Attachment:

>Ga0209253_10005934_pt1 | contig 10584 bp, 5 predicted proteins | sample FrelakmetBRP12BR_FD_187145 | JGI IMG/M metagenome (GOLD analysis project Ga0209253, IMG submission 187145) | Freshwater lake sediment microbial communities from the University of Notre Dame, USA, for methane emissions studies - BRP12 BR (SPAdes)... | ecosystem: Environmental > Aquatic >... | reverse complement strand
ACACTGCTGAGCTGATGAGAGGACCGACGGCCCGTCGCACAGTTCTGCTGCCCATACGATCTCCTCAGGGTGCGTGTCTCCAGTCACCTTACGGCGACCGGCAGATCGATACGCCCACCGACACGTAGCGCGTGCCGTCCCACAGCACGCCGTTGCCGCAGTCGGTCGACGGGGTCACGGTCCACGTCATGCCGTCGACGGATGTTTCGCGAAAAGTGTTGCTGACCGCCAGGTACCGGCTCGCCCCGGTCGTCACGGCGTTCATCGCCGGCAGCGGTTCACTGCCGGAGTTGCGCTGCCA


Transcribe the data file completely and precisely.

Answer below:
>Ga0209253_10005934_pt1 | contig 10584 bp, 5 predicted proteins | sample FrelakmetBRP12BR_FD_187145 | JGI IMG/M metagenome (GOLD analysis project Ga0209253, IMG submission 187145) | Freshwater lake sediment microbial communities from the University of Notre Dame, USA, for methane emissions studies - BRP12 BR (SPAdes)... | ecosystem: Environmental > Aquatic >... | reverse complement strand
ACACTGCTGAGCTGATGAGAGGACCGACGGCCCGTCGCACAGTTCTGCTGCCCATACGATCTCCTCAGGGTGCGTGTCTCCAGTCACCTTACGGCGACCGGCAGATCGATACGCCCACCGACACGTAGCGCGTGCCGTCCCACAGCACGCCGTTGCCGCAGTCGGTCGACGGGGTCACGGTCCACGTCATGCCGTCGACGGATGTTTCGCGAAAAGTGTTGCTGACCGCCAGGTACCGGCTCGCCCCGGTCGTCACGGCGTTCATCGCCGGCAGCGGTTCACTGCCGGAGTTGCGCTGCCA